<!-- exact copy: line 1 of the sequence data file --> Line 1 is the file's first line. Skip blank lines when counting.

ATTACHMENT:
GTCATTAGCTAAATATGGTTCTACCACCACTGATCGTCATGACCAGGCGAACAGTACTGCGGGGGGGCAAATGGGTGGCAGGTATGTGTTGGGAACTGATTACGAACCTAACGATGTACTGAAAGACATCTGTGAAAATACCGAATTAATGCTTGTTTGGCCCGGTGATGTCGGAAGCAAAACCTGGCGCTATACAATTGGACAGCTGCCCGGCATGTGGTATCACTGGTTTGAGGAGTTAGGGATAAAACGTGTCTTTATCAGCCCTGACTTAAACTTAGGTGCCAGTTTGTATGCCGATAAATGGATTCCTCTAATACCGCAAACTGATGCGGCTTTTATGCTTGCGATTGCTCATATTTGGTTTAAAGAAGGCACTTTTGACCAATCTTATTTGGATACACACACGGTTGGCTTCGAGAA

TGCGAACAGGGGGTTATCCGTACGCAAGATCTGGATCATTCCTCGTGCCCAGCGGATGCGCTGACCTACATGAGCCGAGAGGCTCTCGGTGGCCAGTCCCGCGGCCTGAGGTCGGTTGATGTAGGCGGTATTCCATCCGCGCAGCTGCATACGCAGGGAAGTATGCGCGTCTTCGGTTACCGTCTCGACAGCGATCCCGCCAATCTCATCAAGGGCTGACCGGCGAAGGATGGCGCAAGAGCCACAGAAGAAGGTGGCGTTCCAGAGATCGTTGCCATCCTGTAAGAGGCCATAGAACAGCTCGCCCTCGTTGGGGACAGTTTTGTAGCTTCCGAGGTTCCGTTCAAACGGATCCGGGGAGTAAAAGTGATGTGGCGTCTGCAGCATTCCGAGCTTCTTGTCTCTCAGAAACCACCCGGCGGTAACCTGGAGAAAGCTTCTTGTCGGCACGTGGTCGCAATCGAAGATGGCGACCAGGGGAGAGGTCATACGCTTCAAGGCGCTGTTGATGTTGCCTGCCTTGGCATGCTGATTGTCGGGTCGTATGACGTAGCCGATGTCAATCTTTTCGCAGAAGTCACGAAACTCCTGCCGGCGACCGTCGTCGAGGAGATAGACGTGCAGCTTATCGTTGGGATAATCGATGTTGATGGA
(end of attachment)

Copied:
GTCATTAGCTAAATATGGTTCTACCACCACTGATCGTCATGACCAGGCGAACAGTACTGCGGGGGGGCAAATGGGTGGCAGGTATGTGTTGGGAACTGATTACGAACCTAACGATGTACTGAAAGACATCTGTGAAAATACCGAATTAATGCTTGTTTGGCCCGGTGATGTCGGAAGCAAAACCTGGCGCTATACAATTGGACAGCTGCCCGGCATGTGGTATCACTGGTTTGAGGAGTTAGGGATAAAACGTGTCTTTATCAGCCCTGACTTAAACTTAGGTGCCAGTTTGTATGCCGATAAATGGATTCCTCTAATACCGCAAACTGATGCGGCTTTTATGCTTGCGATTGCTCATATTTGGTTTAAAGAAGGCACTTTTGACCAATCTTATTTGGATACACACACGGTTGGCTTCGAGAA